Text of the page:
by Marcelle Pick, OB/GYN NP
Every day, minute by minute, our hearts beat – pumping life sustaining blood through our bodies – keeping our vital organs healthy and functioning – and many of us never even think about the power of this tremendous organ. Nurturing your heart, even in the smallest of ways, is vital to your health. Nurturing can take many forms – eating a heart healthy diet, managing stress, maintaining an exercise routine and keeping joy in your life are all important in keeping your heart healthy!
Some women have genetic factors or a family history which brings more attention to their heart health. Having this information is a real plus! It gives opportunity to change diet and lifestyle factors which gives great promise for lifelong heart health!
There are some specific things you can do to help reduce your risk of heart disease. Below are my top 5.
- Your heart is a muscle and needs exercise! If you haven’t exercised in a while, then build slowly. Start with 5-10 minutes a day and work up to the current guideline of 30 minutes of moderate exercise per day. Women who find a form of exercise they love have the most success – for some it is walking 30 minutes per day with a friend. For others, it is walking 30 minutes a day alone. Other people love yoga, some zumba – and some like to do something different every day!
- Practice good eating! What you eat definitely affects your insulin levels which will affect your metabolism and your cholesterol. A diet high in vegetables and low in simple carbohydrates and saturated fat can reduce cholesterol levels – sometimes as effectively as statin drugs – without the side effects! I’ve seen many patients change their insulin resistance and lower their cholesterol by following these proven dietary guidelines.
- Create some good stress management techniques. We all have stressors in our lives – and some we don’t have much control over. What we can control is our reaction to the situation – and we can control what we can do to relieve stress. If it is in your belief system and financially available, therapy can often work to keep stressors in perspective. Journaling, mediation, talking with a friend and support groups can also help. Making a list of those things which cause stress can be helpful, too. Some women find this a powerful tool – they can see exactly how much they are doing – and then make good, realistic decisions about what they want to continue.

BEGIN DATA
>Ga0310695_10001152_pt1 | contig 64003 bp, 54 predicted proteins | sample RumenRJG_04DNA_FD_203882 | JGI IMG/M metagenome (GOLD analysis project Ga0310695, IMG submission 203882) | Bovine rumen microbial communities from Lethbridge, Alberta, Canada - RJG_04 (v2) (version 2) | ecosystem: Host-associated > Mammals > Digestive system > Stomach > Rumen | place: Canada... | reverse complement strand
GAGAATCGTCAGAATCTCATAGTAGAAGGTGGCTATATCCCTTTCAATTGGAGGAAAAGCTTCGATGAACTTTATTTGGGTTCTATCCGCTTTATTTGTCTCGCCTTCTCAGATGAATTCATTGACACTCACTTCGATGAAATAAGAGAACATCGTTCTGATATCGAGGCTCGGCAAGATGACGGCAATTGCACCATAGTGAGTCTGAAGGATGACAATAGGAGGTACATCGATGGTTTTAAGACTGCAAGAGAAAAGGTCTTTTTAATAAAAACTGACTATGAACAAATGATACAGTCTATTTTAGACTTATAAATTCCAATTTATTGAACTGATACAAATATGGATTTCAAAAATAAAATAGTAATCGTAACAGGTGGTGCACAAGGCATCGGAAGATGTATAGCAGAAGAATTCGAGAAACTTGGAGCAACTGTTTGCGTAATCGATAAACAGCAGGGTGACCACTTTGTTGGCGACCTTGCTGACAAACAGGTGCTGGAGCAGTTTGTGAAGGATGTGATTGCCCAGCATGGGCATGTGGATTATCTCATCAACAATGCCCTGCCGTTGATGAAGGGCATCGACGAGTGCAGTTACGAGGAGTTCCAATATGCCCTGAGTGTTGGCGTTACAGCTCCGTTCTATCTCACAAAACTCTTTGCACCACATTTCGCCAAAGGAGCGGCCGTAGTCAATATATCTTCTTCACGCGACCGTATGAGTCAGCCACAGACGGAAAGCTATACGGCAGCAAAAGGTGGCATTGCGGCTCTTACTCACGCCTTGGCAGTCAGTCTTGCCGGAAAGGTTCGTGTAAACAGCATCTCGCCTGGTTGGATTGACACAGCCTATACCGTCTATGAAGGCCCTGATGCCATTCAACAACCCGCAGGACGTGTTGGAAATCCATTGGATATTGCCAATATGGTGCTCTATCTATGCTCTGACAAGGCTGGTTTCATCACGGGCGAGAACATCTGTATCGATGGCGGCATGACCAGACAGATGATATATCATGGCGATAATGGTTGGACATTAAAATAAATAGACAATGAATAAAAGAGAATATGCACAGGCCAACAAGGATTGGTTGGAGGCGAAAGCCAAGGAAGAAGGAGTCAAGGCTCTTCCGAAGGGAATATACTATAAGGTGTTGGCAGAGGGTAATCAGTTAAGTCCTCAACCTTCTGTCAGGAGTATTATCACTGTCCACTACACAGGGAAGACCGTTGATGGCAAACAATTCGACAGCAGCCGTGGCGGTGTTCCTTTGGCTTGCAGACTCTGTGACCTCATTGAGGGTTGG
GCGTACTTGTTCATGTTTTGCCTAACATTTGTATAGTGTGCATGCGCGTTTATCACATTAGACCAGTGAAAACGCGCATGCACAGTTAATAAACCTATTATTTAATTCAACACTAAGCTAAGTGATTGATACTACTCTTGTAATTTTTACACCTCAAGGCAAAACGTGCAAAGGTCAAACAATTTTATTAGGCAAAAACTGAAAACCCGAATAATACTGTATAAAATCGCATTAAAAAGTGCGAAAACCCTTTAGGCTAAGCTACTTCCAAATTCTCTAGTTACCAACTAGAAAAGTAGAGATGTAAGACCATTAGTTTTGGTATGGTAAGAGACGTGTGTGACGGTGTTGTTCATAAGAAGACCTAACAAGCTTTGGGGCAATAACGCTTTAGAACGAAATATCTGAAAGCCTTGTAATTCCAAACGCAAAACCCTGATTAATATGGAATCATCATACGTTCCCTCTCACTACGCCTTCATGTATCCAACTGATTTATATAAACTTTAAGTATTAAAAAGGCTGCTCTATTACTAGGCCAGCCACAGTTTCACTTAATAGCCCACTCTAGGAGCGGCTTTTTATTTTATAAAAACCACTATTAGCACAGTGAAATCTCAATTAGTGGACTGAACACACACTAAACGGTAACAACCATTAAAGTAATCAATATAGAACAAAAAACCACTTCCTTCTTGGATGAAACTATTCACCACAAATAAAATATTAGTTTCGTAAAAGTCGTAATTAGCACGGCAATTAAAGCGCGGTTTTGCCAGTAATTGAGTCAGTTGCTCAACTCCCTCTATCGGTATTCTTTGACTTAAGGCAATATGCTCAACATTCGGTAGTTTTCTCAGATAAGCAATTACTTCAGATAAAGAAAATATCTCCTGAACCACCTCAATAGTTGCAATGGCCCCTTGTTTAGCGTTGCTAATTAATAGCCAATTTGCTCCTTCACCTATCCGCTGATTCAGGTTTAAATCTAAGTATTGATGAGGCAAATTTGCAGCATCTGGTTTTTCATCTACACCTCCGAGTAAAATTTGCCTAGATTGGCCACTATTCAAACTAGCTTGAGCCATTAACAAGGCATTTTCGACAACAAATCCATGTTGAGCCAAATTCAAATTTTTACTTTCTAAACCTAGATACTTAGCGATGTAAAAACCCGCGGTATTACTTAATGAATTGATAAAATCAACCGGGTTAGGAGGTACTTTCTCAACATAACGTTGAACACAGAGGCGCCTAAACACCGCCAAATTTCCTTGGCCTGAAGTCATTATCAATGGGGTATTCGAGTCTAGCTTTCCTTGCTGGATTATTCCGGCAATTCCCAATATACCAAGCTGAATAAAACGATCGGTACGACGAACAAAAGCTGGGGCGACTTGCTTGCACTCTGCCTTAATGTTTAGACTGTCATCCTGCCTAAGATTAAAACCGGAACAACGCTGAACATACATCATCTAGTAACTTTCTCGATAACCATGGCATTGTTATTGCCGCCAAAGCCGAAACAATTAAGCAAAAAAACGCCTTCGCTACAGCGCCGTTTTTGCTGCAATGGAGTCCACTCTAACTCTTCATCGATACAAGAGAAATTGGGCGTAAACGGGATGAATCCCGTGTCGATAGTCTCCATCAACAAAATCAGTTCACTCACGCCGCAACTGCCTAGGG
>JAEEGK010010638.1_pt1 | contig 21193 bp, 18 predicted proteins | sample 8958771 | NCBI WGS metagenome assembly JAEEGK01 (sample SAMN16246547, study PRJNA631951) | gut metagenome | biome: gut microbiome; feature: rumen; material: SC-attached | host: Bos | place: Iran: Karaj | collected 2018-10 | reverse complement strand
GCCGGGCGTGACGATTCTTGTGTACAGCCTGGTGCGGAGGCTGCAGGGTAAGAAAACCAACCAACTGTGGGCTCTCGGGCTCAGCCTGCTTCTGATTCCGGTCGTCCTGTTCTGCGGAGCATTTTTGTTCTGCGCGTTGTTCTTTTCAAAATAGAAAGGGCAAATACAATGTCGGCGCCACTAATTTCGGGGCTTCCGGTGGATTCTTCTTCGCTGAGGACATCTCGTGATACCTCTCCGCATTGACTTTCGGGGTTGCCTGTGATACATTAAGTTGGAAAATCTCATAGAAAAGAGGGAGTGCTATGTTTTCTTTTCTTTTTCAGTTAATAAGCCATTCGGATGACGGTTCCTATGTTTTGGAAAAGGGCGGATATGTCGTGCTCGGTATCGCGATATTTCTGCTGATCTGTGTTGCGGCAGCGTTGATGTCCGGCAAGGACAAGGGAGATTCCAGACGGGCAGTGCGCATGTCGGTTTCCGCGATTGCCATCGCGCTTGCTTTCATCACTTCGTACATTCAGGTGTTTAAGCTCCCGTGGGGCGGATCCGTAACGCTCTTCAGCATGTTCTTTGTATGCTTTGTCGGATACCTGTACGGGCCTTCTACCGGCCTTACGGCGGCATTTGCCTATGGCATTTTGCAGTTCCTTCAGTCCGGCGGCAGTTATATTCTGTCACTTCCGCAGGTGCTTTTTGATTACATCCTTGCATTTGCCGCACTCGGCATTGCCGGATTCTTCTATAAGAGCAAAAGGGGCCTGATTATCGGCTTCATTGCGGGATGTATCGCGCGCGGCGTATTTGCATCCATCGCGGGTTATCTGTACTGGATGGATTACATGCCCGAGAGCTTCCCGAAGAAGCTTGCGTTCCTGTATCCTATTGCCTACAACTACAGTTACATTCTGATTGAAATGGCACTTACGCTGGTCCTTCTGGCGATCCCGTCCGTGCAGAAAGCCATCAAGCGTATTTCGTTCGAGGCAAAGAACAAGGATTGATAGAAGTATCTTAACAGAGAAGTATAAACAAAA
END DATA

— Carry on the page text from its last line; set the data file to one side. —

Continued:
- Incorporate a medical grade multivitamin-mineral dietary supplement. Its difficult today to get all the nutrients we need from our American diet. We recommend adding a fish oil supplement to your daily regime as well. Nutritional gaps can lead to an inefficient metabolism, inflammation and elevated homocysteine levels which can all affect cardiac function.
- If testing reveals high levels of CRP (C-Reactive Protein) and LDL, you may want to consider medication. A statin drug such as Lipitor may be warranted, even for a short time to help protect your heart until your dietary and lifestyle changes take effect. I would always recommend taking the lowest effective dose recommended in combination with ribose, L-carnitine, Co-Q10 and selenium supplements to reduce any side effects. Recent studies show that statin drugs do effectively reduce inflammation and cholesterol. If you do take a stain, its important to have your liver enzymes tested regularly to monitor side effects. Aspirin (80-100 mg daily) can also have significant preventative effects.
Some patients who come to see me are just not ready to make lifestyle changes – some don’t feel they have the energy, some don’t see the need, and some tell me that they don’t have the time. My message to patients who feel this way are two fold – first – if you don’t change your life, your life may change you – and sometimes those changes are really hard ones to accept. Secondly, I know you can make changes – one step at a time and those steps are very much worth it, particularly when it comes to your heart health. While a change in heart health along the lifespan is not inevitable, it does affect many of us. Think of the feeling of empowerment when you decide that YOU can take part in the outcome of your health!
So many women come to my office asking about a low fat diet plan for their heart health – and while many are surprised by my answers to them, I am so glad I have the opportunity to set this myth aside. Switching to a low fat diet or low fat food products is not the answer for your heart! This can accelerate the development of a heart condition! A diet rich in healthy fats – unsaturated oils that come from plans and relatively moderate amounts of saturated fats found in meat and dairy products are all heart healthy. Essential fatty acids are vital to your health – they are critical to control insulin, reduce inflammation and most importantly for your heart health to metabolize cholesterol. Avoiding trans fats is paramount. These fats are primarily found in processed foods.
If you are a smoker, I have to implore you to find the support you need to stop. Heart disease and smoking are deathly companions. Smoking increase inflammation, diminishes oxygen uptake, irritates the lungs and makes artherosclerosis worse.
Heart disease doesn’t have to be in your future – you can take control over your heart health! We know that there’s so much that can be done to keep your heart healthy – AND it doesn’t have to be an either/or situation. IF you need the support of a statin drug now it doesn’t mean that you will need this forever – there are changes that you can make which will make a difference!
We all want our hearts to stay healthy, beat strong and sing with joy! Do your part in keeping yours healthy!